Domestic United States Law Relating to Refugees

The American Dream™ Law Office PLLC: Your American Dream™ Law Office, has helped several individuals gain their permanent residence through asylum petitions. Attorney Ahmad Yakzan has represented several high profile individuals before the United States Citizenship & Immigration Services (USCIS) affirmative petitions and before the Executive Office of Immigration Review (EOIR) in defensive applications or after the petition was referred to EOIR.

Asylum law in the United States is a product of international law, domestic law and numerous complex statutes. The law covers asylees, parolees, persons seeking withholding of removal, under the Convention Against Torture, and temporary protected status.


The United Nations Convention and the 1967 Protocol Relating to the Status of Refugees to which the US acceded to in 1968 are part of US refugee law. The Protocol incorporated article 2-34 of the 1951 United Nations Convention on Refugees. The Protocol is important because it was incorporated into United States law, including the definition of refugee under INA 101(a)(42).

The Board of Immigration Appeals and the Federal Courts have ruled that the United Nations High Commissioner for Refugees handbook to determine eligibility for refugee status and the procedures used for such status. Cordoza-Fonseca v. INS, 480 US 421, 439 (1987). Additionally, the UN Convention Against Torture (CAT) was enacted into law in the United States in 1998 and is part of United States law covering asylees. Under the convention, a state party may not return an applicant if there is substantial likelihood that the person would be subject to torture. See, Article 3(1). Congress has stated the same. Customary international law principles also apply in the determination. Matter of Medina, 19 I&N Dec. 734 (BIA 1988).

There are several domestic laws that pertain to refugees promulgated by Congress. The Refugee Act of 1980 I the most prevalent. Both the Immigration and Naturalization Act and the regulation have incorporated the act.

The Board of Immigration Appeals and the Department of Justice may interpret the law pertaining to refugees. The Attorney General may review the Board’s decisions under the Immigration & naturalization Act. Matter of Mogharrabi , 19 I&N Dec. 439, 445 (BIA 1988). The Department of Homeland Security and the Department of State also make administrative determination regarding eligibility.

The federal court may also review constitutional challenges to regulations and some determinations. The administrative agencies may not entertain constitutional challenges to the regulations. Most of these challenges are made under the Administrative Appeal Act or the Immigration & Naturalization Act.


These different categories of people are protected under the law:

  • Normal flow refugees under §INA 207(a)
  • Emergency flow refugees INA §207(b)
  • Asylum seekers under INA §208
  • Persons seeking withholding of removal under INA §241 (b)(3)
  • Persons seeking protection under Convention Against Torture
  • Parolees under INA §212(d)(5)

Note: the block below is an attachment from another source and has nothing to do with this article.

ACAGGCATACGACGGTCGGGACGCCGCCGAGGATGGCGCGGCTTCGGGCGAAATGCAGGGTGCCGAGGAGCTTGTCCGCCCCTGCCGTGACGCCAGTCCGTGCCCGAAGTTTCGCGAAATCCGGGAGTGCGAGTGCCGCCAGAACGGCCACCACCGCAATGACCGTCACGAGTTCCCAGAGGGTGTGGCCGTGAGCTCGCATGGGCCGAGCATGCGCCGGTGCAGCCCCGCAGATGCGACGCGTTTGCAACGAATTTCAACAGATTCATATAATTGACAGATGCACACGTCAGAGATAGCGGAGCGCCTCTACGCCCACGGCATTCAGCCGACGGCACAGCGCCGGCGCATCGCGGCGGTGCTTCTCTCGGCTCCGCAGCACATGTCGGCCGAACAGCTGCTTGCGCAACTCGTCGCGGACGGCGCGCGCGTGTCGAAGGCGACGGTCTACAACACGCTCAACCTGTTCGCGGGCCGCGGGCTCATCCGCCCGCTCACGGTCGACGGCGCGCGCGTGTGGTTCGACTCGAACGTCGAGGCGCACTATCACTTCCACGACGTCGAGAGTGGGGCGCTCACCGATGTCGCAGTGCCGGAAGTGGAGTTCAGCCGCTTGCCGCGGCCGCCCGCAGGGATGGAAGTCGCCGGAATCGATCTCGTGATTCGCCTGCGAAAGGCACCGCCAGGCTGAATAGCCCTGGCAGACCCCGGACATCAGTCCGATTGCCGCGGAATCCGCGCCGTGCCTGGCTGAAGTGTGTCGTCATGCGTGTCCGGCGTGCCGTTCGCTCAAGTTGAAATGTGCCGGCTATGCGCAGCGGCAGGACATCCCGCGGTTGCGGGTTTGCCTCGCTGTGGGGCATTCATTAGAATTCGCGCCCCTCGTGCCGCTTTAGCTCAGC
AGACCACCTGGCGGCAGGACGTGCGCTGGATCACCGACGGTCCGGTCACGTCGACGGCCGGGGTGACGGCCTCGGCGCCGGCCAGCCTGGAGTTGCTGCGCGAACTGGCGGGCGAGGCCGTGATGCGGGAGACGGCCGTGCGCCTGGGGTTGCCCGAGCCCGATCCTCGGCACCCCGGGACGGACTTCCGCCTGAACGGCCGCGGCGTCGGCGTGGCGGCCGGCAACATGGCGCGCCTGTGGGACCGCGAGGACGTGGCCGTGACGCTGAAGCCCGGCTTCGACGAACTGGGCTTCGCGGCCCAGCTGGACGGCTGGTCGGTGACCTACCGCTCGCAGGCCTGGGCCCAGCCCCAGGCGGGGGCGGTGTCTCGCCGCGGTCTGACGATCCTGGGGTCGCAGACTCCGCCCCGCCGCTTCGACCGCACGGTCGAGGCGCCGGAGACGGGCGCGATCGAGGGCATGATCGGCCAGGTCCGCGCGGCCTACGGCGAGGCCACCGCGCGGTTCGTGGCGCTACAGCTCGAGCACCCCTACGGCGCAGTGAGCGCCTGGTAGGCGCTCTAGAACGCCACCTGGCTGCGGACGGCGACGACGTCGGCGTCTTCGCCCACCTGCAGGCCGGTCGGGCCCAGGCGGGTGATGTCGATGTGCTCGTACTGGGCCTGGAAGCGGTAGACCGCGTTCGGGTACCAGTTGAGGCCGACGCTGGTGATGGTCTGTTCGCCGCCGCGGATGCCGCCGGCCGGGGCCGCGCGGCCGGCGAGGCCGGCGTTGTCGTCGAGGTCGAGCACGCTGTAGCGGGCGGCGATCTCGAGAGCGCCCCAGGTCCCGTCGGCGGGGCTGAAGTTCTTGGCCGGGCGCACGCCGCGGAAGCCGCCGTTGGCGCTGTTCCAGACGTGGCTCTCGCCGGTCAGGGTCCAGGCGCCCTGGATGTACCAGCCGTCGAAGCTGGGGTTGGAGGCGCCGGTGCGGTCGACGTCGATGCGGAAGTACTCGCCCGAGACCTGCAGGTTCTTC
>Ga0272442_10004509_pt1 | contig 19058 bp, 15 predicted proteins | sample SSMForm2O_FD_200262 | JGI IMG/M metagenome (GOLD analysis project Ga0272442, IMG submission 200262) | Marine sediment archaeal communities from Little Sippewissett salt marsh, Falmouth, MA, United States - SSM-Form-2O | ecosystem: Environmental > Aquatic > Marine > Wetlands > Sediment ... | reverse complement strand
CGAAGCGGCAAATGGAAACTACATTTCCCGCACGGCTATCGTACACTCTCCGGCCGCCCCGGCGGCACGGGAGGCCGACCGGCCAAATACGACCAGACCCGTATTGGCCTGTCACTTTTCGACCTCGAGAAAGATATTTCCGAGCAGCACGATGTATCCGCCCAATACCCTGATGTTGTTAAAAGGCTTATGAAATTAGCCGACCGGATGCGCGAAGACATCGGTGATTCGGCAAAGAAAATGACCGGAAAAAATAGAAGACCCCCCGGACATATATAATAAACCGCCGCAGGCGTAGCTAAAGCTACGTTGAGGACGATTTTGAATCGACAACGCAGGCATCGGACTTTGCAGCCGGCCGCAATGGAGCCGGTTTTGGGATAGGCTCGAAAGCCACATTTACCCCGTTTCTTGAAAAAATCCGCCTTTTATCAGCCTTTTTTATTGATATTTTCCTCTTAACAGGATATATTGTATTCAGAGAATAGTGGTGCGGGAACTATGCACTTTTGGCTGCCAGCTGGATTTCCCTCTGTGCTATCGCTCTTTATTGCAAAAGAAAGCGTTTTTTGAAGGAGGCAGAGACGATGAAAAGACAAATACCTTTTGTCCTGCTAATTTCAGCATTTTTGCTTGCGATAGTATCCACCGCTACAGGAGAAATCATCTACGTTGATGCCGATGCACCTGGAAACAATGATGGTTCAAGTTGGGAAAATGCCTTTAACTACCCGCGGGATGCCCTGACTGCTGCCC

• Persons granted extended voluntary departure or deferred enforced departure
  • Persons granted temporary protected status (TPS)


A refugee is defined as a person outside of her country who because of a well-founded fear of persecution on account of a protected ground can not return to her country. INA §101(a)(42)(A). The definition also includes persons who are in their countries that the President designates after consultation with Congress. INA §101(a)(42)(B). Persons who are nationals of more than one country do not qualify as refugees unless they show that they would be persecuted by the second country. Matter of B-R-, 26 I&N Dec. 119 (BIA 2013). The law also disqualifies an applicant if they ever participated in the persecution of others. INA §101(a)(42)(B). In a recent decision, the Board ruled that duress may be an exception to the persecutor bar. Matter of Negusie, 27 I&N Dec. 347 (BIA 2018). Normal flow refugees are those refugees who apply for admission as refugees overseas. INA §207(a)(1). The President designates these normal flow refugees, after consultation with Congress based on humanitarian or national interest concerns. Id.

Emergency flow refugees are those refugees who, due to emergency humanitarian concerns, the President designates for admission. INA §207(b). Congress may also designate certain groups whoa have credible basis of concern about the possibility of persecution. Congress has designated the following groups for protection:

  • Residents of the former Soviet Union who share certain characteristics
  • Residents of Vietnam, Laos and Cambodia who share similar characteristics
  • Jews or Evangelical Christians of the former Soviet Union
  • Members of the Ukrainian Catholic Church or the Ukrainian Orthodox Church in the former Soviet Union , and
  • Residents of the Islamic Republic of Iran who are members of a religious minority.

Congress has also designated Iraqi nationals who worked with the United States government, North Koreans under the North Korean Human Rights Act, and persons from certain countries who help bring Americans held captive in Vietnam or the Korean war into US custody.

In Matter of D-K-, 25 I&N Dec. 761 (BIA 2012), the Board of Immigration Appeals ruled that a refugee is subject to removal under INA§ 237.

We understand that applying for asylum and withholding of removal is a serious matter. Your life could literally depend on the result. Call us today for help applying for such relief.

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